Give a Man a Quarter and He Can Play One Game, Teach Him to Write in Basic and He Can Feed a Village (Really), They Don’t Make Video Games the Way They Used To (and Get Off My Lawn!), Russ Can’t Help Falling In Love…Again…, Is This the Text That Launched a Thousand Ships?, How Rabbits From Certain Places Can Help You Recover Your Voice, How Many Meppers Does It Take to Get One Mepper a Date, Angry Pictures are Angry, and Chemistry = Not Fat.
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Beyond expressing my sorrow for the lost and injured and all those affected by this tragedy, I have little to say about the horrific events in Arizona yesterday except one thing. Regular Mep readers / listeners will know all of us here put a high value on communication and the power of rhetoric; the two greatest speakers of the twentieth century (arguably) were Martin Luther King and Adolf Hitler, and I don’t think anyone needs a cheat sheet to determine which person pursued the good and which the evil. What yesterday conclusively, definitively proves is that rhetoric is not an unalloyed good. It is a neutral tool, and it has consequences.
Every once in a while, I’m reminded of why I love literature…and why, just maybe, the future isn’t as bleak as everyone seems to be fond of predicting these days.
Teachers are used to working with less. Primary school teachers are used to buying basic classroom supplies out of their own salaries; secondary school teachers are used to teaching with classrooms at double or more capacity; post secondary teachers at all levels are used to ever increasing demands from multiple masters (publish now, do committee work now, teach now, advise now…everything now, or preferably yesterday). I’ve taught at all these levels, and most of the teachers I know accept their respective situations with a shrug and a sense of humor (there’s a reason the teachers’ lounge is the most important room in any school building for the people to whom it caters).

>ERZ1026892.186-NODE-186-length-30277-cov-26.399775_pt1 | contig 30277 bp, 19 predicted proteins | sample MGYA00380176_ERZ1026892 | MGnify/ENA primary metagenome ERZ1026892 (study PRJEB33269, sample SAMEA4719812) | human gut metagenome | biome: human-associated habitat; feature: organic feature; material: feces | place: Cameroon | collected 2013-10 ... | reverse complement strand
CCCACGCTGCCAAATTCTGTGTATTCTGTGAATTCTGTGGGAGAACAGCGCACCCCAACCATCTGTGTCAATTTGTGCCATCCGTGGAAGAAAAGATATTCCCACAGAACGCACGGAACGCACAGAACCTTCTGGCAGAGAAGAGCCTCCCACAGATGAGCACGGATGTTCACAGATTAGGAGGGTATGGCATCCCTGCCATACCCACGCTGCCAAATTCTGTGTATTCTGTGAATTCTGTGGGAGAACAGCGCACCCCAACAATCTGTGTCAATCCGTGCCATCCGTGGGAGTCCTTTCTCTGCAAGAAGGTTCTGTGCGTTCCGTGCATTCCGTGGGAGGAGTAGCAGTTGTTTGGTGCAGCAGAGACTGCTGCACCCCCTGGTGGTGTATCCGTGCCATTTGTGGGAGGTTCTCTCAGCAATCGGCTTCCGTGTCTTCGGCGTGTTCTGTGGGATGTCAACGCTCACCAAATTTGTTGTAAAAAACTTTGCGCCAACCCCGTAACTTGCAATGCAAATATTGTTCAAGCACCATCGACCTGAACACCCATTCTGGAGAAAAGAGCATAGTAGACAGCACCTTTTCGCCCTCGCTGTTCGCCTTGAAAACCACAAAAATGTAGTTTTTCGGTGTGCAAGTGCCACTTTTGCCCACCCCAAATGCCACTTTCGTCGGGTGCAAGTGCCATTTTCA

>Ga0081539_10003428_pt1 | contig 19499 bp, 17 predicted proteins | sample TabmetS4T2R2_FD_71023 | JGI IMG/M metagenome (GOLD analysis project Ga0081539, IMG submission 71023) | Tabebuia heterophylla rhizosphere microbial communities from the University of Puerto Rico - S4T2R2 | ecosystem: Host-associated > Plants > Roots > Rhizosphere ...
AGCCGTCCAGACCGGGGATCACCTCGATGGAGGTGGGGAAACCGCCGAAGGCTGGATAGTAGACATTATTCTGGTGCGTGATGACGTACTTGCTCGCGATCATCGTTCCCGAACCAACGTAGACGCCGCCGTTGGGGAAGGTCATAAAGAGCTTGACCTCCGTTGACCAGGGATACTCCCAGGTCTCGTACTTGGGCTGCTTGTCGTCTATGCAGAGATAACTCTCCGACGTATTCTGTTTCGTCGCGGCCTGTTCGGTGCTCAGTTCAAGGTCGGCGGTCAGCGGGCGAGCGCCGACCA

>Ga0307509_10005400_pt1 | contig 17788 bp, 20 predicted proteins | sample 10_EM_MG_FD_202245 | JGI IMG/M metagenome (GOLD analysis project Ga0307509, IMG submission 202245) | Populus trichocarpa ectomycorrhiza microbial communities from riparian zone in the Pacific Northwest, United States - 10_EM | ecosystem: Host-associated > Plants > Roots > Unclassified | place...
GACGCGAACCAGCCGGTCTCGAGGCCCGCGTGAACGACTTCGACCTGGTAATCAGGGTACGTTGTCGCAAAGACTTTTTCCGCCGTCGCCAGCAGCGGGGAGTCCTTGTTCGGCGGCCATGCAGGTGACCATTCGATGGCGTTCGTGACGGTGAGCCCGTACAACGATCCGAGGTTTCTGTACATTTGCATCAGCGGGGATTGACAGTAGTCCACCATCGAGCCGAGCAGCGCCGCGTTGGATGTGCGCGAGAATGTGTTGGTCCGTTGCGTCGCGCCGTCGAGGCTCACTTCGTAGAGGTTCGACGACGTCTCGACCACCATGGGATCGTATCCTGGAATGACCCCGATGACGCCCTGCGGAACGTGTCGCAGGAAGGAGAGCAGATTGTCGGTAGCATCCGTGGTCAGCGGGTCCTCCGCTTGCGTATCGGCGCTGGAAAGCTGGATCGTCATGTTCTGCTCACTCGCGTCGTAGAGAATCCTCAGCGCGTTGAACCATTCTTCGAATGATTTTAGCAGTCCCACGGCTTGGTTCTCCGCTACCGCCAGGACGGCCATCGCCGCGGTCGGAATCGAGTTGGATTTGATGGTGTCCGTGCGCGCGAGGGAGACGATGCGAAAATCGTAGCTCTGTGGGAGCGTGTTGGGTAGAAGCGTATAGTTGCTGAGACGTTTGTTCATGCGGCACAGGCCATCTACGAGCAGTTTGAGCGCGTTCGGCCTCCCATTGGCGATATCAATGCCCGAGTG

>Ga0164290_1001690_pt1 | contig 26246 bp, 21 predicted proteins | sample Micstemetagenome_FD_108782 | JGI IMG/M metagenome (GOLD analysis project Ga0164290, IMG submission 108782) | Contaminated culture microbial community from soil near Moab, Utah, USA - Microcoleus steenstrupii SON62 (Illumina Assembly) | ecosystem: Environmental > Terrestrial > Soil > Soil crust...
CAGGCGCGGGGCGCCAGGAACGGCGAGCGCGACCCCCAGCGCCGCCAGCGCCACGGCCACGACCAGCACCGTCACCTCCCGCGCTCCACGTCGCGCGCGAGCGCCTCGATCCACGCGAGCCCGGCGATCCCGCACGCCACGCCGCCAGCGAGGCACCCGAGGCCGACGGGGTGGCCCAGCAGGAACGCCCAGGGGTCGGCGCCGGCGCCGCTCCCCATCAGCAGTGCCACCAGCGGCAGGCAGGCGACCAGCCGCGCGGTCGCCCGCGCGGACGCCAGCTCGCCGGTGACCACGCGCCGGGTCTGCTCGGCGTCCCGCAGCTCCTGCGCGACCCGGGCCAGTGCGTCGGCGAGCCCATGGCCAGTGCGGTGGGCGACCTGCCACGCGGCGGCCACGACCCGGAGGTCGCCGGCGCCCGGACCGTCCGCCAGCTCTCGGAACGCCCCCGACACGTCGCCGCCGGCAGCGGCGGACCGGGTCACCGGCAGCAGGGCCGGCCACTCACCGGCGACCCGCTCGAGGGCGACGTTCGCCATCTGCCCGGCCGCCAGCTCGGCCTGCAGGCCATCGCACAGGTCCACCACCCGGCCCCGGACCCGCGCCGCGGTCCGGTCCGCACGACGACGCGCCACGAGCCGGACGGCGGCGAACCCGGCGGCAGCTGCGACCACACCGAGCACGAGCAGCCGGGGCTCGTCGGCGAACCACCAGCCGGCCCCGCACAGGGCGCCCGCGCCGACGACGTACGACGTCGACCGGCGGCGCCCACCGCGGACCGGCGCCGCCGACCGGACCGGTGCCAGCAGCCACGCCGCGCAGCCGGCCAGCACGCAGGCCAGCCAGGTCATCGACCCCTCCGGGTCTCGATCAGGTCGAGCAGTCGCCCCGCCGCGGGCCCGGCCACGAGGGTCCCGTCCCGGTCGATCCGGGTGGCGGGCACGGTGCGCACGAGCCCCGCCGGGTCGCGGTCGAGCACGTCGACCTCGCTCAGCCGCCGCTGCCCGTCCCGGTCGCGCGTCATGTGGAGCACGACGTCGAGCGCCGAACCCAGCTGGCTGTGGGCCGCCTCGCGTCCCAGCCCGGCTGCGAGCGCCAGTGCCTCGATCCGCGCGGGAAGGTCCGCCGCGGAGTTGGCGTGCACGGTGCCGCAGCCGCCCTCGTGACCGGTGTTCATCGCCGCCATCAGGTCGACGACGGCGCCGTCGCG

Just another couple people thinking for themselves.
For 63 years, Goshen College has refrained from playing the national anthem before sporting events because the song prioritizes war and allegiance to country over peaceful devotion to God. Sixty-three years ending this year.
I’m late to the party here, but I just spent almost an hour catching up on this group: a chorus of fifth graders from Staten Island, in a public school no less (how shocking! /snark), who thanks to exactly the kind of music teacher the schools need more of (and believe me, he’s not getting rich doing this) is producing some pretty amazing arrangements. They’ve been featured on Nightline, Good Morning America, and have had a bunch of celebs weigh in with their praise, all while fighting budget cuts and skeptics who wonder whether this is the “right kind of music”…but that’s not really important. What’s important is that, every once in a while, something comes along to remind us that there might be some hope for us after all.
I’ve always been a fan of anagrams and palindromes. So has University of Portland Prof Aziz Inan (pictured above).